Tuesday, July 19, 2011

Arab Spring and Islamism

The world should recognize in Tariq Ramadan the successor to the late Edward Said. Humble yet learned academics, stressing the noble nature of Islam, and the misunderstanding of the West in not acknowledging its true status as a religion of peace and justice for all in the great brotherhood of humankind. We have but to relax and welcome Islam into our daily lives.

Bit by bit we will become accustomed to it. Tariq Ramadan has taken up where Edward Said left off. Normalizing Islam in the minds of those who view it with suspicion. Learning to accept the inevitable, and do it with good grace. The war has been won, in a sense. For one great segment of Western society has adapted and fulsomely welcomed Islam in all its glory to take its place where it belongs.

That portion of society is the accepting, tolerant, equivalent-value-recognizing one of the left in the halls of academia, politics, society, public-service unions and the public education system. Which understands, to their great mind-liberating credit that one must not judge lest ye be judged. Which recognizes that values are not so much universal in nature, but cultural in advantage.

There are no absolutes, merely points of view. And Tariq Ramadan is lecturing to the initiated and smugly accepting that there is no need to fear Islamism, for there is no such thing. There is Islam, and Islam, the original Salafist, Sharia-expounding Islam must be welcomed wholeheartedly, for it is authentic and noble.

And Islam, contrary to what its detractors claim does value freedom, democracy, universal suffrage, individual rights and justice for all equally. "These are not Islamist uprisings, but the great majority of the people asking for dignity, justice, freedom and democracy are Muslims. The Muslims in the Middle East share with us in the West the same values."

This is the Arab Spring explained. For the elucidation of skeptics and doubters who see the Muslim Brotherhood lurking behind dark shadows, with the bright young idealistic faces of young Muslims out in the open sunshine, as facades. This professor of contemporary Islamic Studies at Oxford University patiently, good-humouredly leads the doubters to revelation.

It is the Egyptian military, for example, with its close alliance to the corrupted influence of the United States, that is holding Egypt back from its full expression as a burgeoning, budding democracy offering freedom of expression to its people. The Muslim Brotherhood is an honourable group of scholars wishing to bring Islam back to its glory days in the purity of authentic Islam.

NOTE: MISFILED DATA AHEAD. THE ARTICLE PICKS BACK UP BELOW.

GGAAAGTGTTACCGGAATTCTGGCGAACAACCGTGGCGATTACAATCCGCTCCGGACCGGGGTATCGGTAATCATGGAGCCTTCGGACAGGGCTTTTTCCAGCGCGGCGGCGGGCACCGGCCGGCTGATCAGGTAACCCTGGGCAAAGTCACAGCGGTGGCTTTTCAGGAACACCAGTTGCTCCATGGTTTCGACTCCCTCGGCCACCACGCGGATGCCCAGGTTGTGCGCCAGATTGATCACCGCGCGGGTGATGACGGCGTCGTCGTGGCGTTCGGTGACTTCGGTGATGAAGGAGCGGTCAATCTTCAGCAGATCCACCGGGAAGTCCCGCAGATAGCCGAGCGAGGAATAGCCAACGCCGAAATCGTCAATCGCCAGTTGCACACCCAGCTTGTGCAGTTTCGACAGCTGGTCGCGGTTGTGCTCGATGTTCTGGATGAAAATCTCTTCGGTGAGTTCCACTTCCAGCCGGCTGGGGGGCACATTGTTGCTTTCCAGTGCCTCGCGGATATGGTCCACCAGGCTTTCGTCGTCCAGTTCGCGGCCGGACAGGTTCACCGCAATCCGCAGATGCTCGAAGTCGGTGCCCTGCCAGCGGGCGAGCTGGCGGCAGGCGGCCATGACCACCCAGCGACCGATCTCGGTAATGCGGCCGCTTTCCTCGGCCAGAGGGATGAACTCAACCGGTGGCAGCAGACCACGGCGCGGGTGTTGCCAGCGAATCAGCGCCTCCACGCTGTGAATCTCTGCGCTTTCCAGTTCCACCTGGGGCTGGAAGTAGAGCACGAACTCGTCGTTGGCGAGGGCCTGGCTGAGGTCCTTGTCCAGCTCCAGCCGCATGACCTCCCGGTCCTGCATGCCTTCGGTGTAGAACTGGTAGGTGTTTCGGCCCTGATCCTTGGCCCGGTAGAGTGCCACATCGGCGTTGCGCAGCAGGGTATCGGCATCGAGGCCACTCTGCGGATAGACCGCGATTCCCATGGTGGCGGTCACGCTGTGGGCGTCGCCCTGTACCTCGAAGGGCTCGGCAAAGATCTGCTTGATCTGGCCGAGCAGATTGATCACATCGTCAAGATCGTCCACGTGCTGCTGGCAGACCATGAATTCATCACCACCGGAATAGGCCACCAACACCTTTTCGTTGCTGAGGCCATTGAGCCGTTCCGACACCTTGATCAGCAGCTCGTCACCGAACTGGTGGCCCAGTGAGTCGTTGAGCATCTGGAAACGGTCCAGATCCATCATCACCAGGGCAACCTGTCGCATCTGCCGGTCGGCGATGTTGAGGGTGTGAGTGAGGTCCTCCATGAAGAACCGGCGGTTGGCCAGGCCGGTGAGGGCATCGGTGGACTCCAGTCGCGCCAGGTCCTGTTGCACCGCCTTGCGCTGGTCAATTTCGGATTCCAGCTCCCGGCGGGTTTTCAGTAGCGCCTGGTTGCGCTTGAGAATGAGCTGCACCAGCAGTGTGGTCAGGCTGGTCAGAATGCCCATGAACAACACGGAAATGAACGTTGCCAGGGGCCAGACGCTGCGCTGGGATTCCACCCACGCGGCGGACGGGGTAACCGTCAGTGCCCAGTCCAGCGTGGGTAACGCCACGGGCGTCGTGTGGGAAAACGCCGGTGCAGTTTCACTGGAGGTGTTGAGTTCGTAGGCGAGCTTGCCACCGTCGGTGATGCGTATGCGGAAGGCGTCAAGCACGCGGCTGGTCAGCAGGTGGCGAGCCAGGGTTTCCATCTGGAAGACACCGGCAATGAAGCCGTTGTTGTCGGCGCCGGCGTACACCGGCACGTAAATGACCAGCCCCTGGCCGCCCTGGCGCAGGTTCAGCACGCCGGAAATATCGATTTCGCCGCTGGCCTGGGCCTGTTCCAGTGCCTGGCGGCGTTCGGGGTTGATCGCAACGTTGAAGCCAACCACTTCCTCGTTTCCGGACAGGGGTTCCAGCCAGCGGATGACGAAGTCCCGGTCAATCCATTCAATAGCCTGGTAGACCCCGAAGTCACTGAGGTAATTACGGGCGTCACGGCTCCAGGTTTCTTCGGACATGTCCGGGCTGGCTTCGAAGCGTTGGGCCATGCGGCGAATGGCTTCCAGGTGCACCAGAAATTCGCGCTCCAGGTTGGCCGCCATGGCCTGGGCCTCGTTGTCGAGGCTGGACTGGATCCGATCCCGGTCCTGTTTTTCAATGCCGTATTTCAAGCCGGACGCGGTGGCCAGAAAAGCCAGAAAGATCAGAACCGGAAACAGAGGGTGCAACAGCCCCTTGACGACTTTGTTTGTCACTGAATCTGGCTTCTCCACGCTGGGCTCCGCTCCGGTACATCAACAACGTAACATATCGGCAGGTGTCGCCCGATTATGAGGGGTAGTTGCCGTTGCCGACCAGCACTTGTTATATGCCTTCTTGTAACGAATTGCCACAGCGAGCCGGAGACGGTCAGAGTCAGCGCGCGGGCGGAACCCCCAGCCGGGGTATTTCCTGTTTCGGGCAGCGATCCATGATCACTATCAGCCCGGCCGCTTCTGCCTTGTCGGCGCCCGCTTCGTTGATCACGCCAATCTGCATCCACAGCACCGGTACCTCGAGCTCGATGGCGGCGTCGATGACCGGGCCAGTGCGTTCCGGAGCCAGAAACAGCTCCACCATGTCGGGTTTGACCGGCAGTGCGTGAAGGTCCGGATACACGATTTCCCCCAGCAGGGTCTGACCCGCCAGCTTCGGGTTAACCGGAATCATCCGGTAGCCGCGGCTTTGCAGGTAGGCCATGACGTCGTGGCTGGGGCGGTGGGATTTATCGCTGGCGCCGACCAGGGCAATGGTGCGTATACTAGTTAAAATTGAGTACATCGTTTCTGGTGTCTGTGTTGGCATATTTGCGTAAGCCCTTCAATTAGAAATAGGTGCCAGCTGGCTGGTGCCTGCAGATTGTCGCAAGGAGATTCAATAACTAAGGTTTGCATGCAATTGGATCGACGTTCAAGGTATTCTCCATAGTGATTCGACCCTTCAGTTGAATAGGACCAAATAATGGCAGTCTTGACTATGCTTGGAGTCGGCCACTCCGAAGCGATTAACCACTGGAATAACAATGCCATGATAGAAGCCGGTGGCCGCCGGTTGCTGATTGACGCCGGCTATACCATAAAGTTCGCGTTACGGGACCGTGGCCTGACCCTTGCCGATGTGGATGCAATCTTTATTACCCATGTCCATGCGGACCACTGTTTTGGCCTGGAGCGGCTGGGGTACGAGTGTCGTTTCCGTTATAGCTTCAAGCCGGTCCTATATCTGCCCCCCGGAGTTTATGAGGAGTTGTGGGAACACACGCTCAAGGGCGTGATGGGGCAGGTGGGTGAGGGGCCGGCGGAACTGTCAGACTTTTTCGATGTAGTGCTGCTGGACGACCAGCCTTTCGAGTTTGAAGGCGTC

The apprehensions and fear about the Muslim Brotherhood is a device to instill suspicion in the West, one laid by the Arab dictators to maintain control of their populations and to remain in power in direct violation of their peoples' rights. It was not the Brotherhood that controlled the Arab Spring uprisings, but they aspire to assist the people to attain their goals of equality and liberty.

Mr. Ramadan, world-renowned scholar, respected interlocutor, has inherited a burden which he feels determined to discharge to best advantage. His grandfather initiated the Muslim Brotherhood, and his father was of vital importance in setting up Muslim Brotherhood branches while in exile in Europe. Now the sceptre is in Tariq's hands, his to hold impressively high.

He has his detractors, those who believe him to represent a messenger to the West for the Muslim Brotherhood, to dispel suspicion and fear, to lull the suspicious into acceptance and open-minded complicity with the gentle spread of Sharia, for this is a good thing and all good things should be embraced.

He, Ramadan, is the "charming face" of European Islamism, said Salim Mansur, political scientist at University of Western Ontario. He, Ramadan, is "the darling of the world Islamist establishment", who "camouflages his Islamist agenda under the niqab of ambivalent doublespeak", says Tarek Fatah, founding member of the Muslim Canadian Congress.

Consider the source of his support: the Islamic Society of North America, an offshoot of the Muslim Brotherhood. And the Muslim Association of Canada, whose website claims roots that are traced to the Muslim Brotherhood, that it "strives to implement Islam ... as understood in its contemporary context by the late Imam, Hassan Al-Banna."

None other than Tariq's grandfather. Confidence and obligation take a circuitous route to success.

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